Structure of T&TCI Travel &Tourism (T&T) Regulatory Framework T&T Business Environment & Infrastructure T&T Human, Cultural & Natural Resources 1. Policy rules & regulations 6. Air transport infrastructure 11. Human capital 2. Environmental regulation 7. Ground transportation infrastructure 12. National tourism Perception 3. Safety & security 8. Tourism infrastructure 13. Natural & cultural Resources 4. Health & Hygiene 9. ICT infrastructure - 5. Prioritization of T&T 10. Price competitiveness - The T&TCI said, however, that Jamaica has work to do in air transport infrastructure, protection of its natural and cultural resources as well as business travel, stating they were found to be common tourism and travel issues in Caribbean countries, most of which rely extensively on their famous beaches, but do not seem to sufficiently promote their cultural resources.

The report stated that Caribbean countries could further improve their competitiveness, if more is done to promote and leverage their cultural heritage. It noted that lower than expected performance on the Natural Resources pillar is partly due to a lack of UNESCO Natural Heritage sites and a low percentage of land being officially protected.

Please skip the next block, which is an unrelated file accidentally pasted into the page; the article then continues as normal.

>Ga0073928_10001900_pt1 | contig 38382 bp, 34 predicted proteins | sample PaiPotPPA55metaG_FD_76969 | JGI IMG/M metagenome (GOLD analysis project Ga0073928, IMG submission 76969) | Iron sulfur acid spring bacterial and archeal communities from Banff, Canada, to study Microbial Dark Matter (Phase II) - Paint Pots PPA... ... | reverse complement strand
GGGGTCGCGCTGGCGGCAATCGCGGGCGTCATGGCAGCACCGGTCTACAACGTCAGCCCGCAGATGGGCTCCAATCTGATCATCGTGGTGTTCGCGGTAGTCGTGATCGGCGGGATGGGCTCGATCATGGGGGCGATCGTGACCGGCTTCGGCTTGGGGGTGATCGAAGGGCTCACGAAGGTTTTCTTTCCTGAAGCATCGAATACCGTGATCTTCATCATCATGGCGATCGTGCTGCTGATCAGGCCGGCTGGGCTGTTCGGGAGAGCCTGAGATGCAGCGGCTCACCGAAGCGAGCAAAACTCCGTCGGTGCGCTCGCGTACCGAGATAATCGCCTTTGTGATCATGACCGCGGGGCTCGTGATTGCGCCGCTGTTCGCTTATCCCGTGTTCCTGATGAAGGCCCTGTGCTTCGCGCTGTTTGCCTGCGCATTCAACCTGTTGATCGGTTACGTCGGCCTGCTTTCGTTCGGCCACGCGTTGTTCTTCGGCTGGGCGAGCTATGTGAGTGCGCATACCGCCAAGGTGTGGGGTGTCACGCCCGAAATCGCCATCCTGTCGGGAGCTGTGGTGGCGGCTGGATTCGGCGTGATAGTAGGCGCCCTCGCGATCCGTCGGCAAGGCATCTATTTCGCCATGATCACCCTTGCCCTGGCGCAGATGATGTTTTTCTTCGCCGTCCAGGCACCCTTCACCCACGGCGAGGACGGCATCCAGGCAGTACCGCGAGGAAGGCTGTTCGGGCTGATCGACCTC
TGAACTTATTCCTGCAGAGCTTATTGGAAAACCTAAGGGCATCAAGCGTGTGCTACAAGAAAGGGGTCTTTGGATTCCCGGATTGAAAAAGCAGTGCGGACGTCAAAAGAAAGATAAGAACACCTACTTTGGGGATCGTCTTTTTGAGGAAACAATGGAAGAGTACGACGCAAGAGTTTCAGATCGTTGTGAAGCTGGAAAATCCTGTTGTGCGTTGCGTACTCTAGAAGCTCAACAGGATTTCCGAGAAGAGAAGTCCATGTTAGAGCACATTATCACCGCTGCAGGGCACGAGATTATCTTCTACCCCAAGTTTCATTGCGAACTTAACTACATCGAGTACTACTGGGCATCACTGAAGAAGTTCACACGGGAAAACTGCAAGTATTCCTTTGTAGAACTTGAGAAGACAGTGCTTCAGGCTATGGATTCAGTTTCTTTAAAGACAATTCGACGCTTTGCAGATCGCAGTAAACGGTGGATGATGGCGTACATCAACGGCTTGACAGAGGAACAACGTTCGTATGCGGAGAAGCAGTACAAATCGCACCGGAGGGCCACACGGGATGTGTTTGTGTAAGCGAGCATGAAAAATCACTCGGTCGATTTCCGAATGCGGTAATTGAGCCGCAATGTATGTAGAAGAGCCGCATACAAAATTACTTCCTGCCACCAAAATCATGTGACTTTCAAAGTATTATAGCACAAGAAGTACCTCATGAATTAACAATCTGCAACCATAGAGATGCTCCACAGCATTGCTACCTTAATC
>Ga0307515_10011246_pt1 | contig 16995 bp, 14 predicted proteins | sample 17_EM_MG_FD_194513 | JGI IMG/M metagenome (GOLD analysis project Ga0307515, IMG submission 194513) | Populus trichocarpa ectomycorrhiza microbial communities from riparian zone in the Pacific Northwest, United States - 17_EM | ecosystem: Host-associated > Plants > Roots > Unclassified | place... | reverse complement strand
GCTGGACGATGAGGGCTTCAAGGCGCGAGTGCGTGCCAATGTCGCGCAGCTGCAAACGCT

In a 2014 article in US-based news distributor PRWeb, Issa had backed the government’s application for inscription of the Blue and John Crow Mountains National Park on UNESCO’s World Heritage Site, stating this would enhance tourism and business.

And when the site finally made it to UNESCO’s World Heritage List in 2015, Issa was once again reported hailing the success, saying “it’s great news for Jamaica’s tourism product… Monetization and protection of the site should begin in earnest.”

While Jamaica was ranked 11 out of 141 for its Prioritization of Travel and Tourism, it fell badly to 99 in Price Competitiveness which Issa says, among others, “does not augur well for Jamaica…we have to become more affordable to visitors.”